If you choose to consult deeply and over the long term with small business entrepreneurs from the early stages of their companies, this is the moment when a good consultant must stay the course, and you must stay next to your client through to the end, without expectation of payment of your fees, or even your arrears. Yes, that is irrational for your practice’s bottom line, and it is the still the right thing to do. As my own long-time consultant CPA commented, “You and I understand our clients’ financial condition – how can we demand they pay the current fees in the midst of such a serious downturn?” So, as good consultants, we wait for the recovery, while we support the company or plan the endgame.
The end game is a moment when all your skills, talent, patience and compassion are called upon to the fullest. Now is the time your client needs you to be the voice of calm reason. You must listen anew and listen carefully to what your client wants to do. You must erase your own preconceptions about what might be best, while you listen.
This will be an emotionally trying time for you as a consultant, as part of your task is to absorb your client’s most negative emotions—the disappointment, the blame placed on others, the anger, the angst, the sense of failure, the black humor and the despair.
Then, to yourself, you must reassess everything you know about your client from the months and years of working together – his or her skills, talents, suitability to grow and manage a company, to lead others, to stay focused on both the large view and the operational details – everything. And especially his ability to handle a crisis, like the end game facing him now.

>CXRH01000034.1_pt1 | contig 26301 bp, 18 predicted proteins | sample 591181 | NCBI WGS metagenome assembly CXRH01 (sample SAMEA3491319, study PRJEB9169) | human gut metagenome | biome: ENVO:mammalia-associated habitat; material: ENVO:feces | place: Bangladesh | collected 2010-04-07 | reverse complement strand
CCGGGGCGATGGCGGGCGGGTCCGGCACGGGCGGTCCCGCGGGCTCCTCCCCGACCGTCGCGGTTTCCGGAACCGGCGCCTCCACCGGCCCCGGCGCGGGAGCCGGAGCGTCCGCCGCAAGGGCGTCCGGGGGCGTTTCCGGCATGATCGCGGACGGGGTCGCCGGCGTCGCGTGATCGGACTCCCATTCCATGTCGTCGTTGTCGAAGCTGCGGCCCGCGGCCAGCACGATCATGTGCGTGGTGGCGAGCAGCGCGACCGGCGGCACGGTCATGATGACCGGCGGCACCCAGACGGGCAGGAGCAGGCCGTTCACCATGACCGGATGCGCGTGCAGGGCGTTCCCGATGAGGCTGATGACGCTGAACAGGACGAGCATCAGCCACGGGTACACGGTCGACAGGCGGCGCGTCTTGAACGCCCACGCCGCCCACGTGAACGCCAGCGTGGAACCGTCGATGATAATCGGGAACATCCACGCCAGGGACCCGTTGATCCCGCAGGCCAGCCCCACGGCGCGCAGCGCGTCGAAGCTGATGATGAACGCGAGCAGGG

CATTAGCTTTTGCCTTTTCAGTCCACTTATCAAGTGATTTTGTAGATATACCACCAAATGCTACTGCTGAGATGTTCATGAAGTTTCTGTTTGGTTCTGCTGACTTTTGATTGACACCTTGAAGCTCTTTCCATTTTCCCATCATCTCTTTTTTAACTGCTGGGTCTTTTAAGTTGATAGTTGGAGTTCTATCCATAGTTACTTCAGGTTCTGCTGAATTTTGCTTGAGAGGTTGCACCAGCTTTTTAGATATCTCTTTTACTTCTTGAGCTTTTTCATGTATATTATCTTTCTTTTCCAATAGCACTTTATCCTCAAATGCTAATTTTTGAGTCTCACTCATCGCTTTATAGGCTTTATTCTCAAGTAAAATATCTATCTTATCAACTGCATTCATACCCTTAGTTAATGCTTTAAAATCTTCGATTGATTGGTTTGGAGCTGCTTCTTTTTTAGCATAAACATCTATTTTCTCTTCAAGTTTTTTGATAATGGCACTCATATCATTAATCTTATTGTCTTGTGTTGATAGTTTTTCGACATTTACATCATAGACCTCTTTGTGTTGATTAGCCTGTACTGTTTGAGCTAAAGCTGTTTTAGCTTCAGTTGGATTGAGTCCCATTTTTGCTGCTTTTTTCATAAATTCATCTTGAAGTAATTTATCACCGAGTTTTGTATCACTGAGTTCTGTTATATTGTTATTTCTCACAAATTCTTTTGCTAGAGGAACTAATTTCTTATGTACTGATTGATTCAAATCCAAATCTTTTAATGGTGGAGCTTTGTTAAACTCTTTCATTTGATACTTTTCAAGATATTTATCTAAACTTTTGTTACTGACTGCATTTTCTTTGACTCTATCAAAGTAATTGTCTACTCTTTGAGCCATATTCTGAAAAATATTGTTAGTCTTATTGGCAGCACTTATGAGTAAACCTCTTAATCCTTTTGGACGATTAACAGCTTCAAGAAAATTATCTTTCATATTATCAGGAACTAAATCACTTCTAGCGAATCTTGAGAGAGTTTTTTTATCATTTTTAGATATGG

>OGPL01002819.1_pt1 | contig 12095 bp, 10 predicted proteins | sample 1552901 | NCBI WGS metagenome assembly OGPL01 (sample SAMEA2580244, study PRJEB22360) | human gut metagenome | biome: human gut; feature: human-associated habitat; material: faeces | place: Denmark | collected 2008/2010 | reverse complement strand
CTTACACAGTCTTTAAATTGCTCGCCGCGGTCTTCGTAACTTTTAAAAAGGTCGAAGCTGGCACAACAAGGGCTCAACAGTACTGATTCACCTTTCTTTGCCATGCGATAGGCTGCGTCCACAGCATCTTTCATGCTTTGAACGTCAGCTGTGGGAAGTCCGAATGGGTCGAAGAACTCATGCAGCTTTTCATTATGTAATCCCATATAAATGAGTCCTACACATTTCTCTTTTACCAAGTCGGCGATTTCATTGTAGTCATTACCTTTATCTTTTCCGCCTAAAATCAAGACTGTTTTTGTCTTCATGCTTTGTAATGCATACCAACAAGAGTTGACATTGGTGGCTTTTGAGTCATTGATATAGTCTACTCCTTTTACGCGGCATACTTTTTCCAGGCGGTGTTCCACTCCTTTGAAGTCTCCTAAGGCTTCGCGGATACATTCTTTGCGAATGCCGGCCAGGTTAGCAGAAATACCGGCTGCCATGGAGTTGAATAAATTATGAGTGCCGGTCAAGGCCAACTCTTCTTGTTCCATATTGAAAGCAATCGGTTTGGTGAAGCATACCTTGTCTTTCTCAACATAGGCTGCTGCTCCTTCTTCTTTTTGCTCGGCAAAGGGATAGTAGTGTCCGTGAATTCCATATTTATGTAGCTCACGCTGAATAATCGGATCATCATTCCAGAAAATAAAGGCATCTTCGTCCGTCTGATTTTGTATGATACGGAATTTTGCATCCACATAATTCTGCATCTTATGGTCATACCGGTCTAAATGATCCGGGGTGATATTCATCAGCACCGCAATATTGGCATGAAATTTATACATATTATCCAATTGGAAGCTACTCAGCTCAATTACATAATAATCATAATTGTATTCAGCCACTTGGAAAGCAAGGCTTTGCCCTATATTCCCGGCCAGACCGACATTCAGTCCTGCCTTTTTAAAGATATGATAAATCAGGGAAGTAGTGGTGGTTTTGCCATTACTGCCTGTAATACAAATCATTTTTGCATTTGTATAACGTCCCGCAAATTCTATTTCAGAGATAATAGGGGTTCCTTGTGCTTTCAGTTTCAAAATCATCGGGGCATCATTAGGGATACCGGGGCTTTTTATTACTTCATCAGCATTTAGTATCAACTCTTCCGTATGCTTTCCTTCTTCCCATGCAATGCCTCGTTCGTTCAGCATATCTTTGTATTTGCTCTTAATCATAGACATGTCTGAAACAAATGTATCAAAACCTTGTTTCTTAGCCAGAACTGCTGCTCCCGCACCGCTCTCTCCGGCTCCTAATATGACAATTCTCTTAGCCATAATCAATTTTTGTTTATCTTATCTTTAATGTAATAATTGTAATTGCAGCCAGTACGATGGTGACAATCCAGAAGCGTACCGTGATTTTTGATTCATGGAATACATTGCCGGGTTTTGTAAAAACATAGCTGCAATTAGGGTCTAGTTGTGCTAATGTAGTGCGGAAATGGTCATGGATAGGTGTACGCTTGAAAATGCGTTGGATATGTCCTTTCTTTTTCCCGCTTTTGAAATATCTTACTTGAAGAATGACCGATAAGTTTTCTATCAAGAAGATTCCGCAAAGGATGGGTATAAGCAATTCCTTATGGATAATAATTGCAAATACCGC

This is an important time for praise – to give your client a balanced understanding of his or her strengths and talents, which may seem to have been eliminated by the failure of the company. And of course you must review the post-mortem and the “should-have-done’s” whenever your client is ready.
Next, you must help him focused on the next steps: what options are most tolerable for the endgame? Keeping the company in a legal but dormant form? Searching for licensing deals (particularly in international or adjacent markets) to keep the intellectual property in play and some revenue coming in while the company re-boots? Finding a strategic partner to acquire certain assets and absorb some debt? Closing the operation altogether?
Finally, you must motivate him to take those next steps, and avoid depression and inaction. The best way for an entrepreneur to overcome the stagnation of despair is to keep moving. Keep him in play – with a job or a consulting gig or some partnership of his business with another company – so he is out in the world, watching the market, and not left alone with his loss of dreams.
You may find this part of your responsibility more troublesome than the early stages of building a new company, when there is optimism and energy to overcome the exhaustion and fear. But managing the endgame is a key role in a good consultant, and vitally important.